Prota et al. describe how the enzyme tubulin tyrosine ligase (TTL) specifically recognizes the C terminus of α-tubulin to modulate the behavior of microtubules.
Many enzymes posttranslationally modify the C-terminal tails of the α- and β-tubulin subunits that form microtubules. TTL, for example, adds a tyrosine residue to the C terminus of α-tubulin, resulting in the formation of tyrosinated microtubules that are more dynamic than detyrosinated filaments in cells. Mice lacking TTL die shortly after birth due to neuronal defects, but how TTL recognizes and modifies α- but not β-tubulin is unclear.
Prota et al. determined the crystal structure of TTL in a complex with α- and β-tubulin heterodimers. TTL bound at the interface of the α and β subunits and specifically recognized the dimer’s curved conformation, explaining why TTL is unable to tyrosinate polymerized microtubules, in which the tubulin subunits adopt a straighter configuration. TTL’s tubulin-contacting residues are well conserved, and mutating these amino acids largely abolished TTL’s ability to tyrosinate α-tubulin and restrict neurite outgrowth in cultured neurons. This suggests that the neuronal defects of TTL knockout mice are due to the loss of tubulin tyrosination and not because TTL is required to tyrosinate any other substrates.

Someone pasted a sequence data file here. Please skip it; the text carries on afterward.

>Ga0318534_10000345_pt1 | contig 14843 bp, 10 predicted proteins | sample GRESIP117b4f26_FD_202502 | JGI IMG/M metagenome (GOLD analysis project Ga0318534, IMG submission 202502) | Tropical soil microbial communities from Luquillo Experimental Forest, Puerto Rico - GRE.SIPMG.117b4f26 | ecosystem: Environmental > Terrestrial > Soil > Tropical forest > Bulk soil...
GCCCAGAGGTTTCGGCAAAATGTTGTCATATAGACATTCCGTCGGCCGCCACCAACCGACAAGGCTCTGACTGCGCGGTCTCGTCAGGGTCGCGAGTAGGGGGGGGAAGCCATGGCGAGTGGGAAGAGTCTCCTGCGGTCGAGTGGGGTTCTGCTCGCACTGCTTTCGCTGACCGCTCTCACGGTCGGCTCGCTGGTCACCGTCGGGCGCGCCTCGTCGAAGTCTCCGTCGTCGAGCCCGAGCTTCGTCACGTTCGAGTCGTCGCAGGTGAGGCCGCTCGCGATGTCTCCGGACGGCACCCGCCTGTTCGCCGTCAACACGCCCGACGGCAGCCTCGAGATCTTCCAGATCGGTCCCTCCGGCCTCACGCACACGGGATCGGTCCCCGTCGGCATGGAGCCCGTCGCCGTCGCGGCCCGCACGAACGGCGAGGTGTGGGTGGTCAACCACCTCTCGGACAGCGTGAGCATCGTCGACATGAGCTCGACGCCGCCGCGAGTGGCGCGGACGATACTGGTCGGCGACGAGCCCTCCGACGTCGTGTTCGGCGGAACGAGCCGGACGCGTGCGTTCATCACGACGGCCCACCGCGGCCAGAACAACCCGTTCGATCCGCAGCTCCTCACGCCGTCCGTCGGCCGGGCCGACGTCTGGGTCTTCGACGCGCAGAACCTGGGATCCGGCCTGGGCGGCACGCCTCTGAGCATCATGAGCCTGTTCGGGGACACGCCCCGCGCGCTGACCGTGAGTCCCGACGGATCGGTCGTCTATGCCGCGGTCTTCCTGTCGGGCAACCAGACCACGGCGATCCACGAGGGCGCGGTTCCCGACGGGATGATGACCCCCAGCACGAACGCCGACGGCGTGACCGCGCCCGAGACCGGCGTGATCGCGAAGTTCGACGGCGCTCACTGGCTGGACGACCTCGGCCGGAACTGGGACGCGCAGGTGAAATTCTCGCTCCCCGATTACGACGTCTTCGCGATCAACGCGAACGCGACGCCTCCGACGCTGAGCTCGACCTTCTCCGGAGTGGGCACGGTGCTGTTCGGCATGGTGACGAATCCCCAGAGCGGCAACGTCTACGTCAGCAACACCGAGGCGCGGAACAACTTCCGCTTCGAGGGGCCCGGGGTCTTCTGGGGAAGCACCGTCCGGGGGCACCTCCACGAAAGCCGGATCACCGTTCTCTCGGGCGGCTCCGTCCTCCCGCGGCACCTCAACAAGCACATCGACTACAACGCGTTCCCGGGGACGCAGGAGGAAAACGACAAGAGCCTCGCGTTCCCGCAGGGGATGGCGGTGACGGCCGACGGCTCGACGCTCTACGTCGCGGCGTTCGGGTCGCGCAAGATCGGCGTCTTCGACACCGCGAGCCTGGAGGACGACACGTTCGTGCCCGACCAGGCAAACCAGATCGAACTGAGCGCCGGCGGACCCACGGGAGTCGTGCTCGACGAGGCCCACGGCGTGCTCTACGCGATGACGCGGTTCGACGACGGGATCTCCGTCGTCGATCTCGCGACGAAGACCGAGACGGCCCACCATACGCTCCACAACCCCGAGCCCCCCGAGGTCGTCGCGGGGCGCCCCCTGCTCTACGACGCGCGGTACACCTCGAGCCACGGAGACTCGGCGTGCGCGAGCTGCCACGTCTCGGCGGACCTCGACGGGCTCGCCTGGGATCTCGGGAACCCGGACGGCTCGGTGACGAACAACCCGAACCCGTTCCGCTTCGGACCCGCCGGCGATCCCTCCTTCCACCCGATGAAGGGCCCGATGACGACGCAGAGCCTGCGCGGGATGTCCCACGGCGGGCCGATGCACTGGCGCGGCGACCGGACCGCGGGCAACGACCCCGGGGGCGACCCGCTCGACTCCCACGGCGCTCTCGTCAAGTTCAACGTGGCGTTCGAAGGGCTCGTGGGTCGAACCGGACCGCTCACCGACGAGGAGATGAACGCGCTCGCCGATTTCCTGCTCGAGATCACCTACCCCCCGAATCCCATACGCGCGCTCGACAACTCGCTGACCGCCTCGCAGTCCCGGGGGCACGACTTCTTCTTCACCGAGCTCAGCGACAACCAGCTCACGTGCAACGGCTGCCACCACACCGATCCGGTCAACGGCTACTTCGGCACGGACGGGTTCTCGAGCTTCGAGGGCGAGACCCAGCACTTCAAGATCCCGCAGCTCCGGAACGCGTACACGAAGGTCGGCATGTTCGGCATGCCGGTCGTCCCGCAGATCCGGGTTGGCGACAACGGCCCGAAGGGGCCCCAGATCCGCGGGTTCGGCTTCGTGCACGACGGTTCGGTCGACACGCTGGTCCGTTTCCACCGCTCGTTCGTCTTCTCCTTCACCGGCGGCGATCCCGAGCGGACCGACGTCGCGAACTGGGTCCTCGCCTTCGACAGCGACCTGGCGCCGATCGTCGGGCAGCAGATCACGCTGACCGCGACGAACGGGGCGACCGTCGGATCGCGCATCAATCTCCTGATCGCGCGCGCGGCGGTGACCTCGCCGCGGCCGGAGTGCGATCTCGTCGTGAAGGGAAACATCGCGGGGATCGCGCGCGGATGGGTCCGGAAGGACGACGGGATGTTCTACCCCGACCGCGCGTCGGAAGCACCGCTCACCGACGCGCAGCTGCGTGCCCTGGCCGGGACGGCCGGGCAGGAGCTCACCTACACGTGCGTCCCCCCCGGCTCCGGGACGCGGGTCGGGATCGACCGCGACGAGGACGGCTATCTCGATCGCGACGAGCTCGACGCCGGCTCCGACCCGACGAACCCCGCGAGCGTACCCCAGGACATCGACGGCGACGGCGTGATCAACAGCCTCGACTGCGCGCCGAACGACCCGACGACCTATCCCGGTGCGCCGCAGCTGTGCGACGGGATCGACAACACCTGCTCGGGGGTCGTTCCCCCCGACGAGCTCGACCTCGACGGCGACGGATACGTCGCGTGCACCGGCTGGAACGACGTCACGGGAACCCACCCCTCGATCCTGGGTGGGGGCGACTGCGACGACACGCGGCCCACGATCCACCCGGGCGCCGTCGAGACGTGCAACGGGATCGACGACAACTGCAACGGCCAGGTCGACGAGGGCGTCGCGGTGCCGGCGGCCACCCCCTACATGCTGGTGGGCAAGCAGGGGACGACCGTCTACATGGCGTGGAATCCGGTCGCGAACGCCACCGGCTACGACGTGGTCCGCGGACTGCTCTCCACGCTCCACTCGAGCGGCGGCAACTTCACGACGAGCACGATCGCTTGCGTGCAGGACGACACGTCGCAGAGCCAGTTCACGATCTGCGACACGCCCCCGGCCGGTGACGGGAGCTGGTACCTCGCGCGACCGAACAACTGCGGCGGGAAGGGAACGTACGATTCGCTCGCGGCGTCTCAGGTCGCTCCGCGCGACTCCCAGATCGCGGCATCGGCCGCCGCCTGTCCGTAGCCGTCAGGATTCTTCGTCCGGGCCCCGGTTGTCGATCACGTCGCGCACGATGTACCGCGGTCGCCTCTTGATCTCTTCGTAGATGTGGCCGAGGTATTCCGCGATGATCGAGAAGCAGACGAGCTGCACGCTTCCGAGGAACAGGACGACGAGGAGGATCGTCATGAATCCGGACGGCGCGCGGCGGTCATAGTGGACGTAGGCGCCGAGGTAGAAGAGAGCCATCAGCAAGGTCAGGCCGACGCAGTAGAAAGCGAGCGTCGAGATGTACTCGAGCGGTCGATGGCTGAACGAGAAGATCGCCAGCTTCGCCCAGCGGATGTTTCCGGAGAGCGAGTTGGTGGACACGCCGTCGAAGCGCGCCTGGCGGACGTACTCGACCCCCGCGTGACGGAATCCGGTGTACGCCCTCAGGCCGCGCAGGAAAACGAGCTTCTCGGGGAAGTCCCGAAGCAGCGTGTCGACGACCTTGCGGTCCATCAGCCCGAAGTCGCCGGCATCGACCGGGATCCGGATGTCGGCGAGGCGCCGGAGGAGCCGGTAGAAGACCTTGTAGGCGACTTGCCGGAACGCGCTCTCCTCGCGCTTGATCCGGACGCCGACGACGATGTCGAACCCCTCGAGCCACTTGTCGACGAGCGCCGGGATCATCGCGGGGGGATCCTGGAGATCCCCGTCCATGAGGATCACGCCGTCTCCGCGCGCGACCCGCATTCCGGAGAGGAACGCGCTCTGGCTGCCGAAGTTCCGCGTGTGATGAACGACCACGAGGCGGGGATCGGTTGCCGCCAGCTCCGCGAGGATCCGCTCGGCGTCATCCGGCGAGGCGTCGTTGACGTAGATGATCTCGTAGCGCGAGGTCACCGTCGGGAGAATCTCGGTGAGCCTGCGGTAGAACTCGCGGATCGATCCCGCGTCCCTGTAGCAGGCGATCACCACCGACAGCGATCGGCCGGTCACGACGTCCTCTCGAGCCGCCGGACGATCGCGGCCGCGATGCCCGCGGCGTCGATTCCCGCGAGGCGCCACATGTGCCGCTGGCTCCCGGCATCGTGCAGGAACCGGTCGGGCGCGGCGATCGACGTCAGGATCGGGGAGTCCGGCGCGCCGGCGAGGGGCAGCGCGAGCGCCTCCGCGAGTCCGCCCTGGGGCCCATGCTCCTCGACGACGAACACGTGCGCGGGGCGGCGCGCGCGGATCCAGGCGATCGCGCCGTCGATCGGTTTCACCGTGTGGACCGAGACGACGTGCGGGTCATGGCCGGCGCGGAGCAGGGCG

TTL’s orientation on tubulin heterodimers placed its catalytic domain near to α-tubulin’s C-terminal tail, which bound to the enzyme’s active site through two glutamate residues missing from β-tubulin’s C terminus. Senior author Michel Steinmetz now wants to obtain the structures of other tubulin-modifying enzymes bound to their substrates in order to determine how their functions differ from TTL.
Text by Ben Short